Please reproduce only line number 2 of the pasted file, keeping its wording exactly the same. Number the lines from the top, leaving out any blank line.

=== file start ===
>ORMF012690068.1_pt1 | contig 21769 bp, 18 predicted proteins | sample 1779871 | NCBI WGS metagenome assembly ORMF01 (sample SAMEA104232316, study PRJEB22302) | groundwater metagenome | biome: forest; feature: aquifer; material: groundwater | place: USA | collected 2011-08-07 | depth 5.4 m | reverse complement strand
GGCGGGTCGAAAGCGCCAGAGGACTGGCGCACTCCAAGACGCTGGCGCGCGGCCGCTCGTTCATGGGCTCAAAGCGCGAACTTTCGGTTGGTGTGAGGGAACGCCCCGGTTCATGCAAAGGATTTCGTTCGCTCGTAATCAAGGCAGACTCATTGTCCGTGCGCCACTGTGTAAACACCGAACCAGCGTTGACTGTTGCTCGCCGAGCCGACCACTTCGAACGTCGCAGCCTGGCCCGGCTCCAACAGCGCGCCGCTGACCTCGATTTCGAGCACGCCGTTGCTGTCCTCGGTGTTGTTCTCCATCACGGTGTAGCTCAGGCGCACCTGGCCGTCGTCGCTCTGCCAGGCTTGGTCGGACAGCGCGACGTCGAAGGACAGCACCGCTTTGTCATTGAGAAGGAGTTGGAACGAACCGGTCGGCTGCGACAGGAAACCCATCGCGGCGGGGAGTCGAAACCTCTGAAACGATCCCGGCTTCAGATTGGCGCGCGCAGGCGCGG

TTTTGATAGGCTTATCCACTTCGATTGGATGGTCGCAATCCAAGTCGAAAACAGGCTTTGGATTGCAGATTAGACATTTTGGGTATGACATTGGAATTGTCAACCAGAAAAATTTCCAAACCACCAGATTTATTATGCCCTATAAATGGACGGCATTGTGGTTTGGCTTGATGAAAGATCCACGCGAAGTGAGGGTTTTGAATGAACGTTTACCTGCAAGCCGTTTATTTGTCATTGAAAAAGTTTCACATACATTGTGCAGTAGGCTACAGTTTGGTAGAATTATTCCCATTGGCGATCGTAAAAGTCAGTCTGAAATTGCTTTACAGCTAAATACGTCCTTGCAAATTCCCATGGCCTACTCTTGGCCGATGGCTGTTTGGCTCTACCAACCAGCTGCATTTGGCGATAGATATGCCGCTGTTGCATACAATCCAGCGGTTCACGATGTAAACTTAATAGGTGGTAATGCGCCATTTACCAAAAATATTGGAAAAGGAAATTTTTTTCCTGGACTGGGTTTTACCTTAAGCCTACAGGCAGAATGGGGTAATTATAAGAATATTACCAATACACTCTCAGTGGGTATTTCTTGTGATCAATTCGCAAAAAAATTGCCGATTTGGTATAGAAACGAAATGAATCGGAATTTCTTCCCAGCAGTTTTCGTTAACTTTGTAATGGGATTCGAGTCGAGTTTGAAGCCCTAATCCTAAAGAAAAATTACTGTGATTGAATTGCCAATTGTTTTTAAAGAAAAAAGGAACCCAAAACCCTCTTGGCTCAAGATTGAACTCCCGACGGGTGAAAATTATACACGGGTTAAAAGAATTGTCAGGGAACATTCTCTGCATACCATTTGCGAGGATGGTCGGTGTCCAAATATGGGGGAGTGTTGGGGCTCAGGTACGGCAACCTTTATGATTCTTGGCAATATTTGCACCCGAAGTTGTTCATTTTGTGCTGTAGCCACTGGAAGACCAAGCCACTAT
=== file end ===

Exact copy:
GGCGGGTCGAAAGCGCCAGAGGACTGGCGCACTCCAAGACGCTGGCGCGCGGCCGCTCGTTCATGGGCTCAAAGCGCGAACTTTCGGTTGGTGTGAGGGAACGCCCCGGTTCATGCAAAGGATTTCGTTCGCTCGTAATCAAGGCAGACTCATTGTCCGTGCGCCACTGTGTAAACACCGAACCAGCGTTGACTGTTGCTCGCCGAGCCGACCACTTCGAACGTCGCAGCCTGGCCCGGCTCCAACAGCGCGCCGCTGACCTCGATTTCGAGCACGCCGTTGCTGTCCTCGGTGTTGTTCTCCATCACGGTGTAGCTCAGGCGCACCTGGCCGTCGTCGCTCTGCCAGGCTTGGTCGGACAGCGCGACGTCGAAGGACAGCACCGCTTTGTCATTGAGAAGGAGTTGGAACGAACCGGTCGGCTGCGACAGGAAACCCATCGCGGCGGGGAGTCGAAACCTCTGAAACGATCCCGGCTTCAGATTGGCGCGCGCAGGCGCGG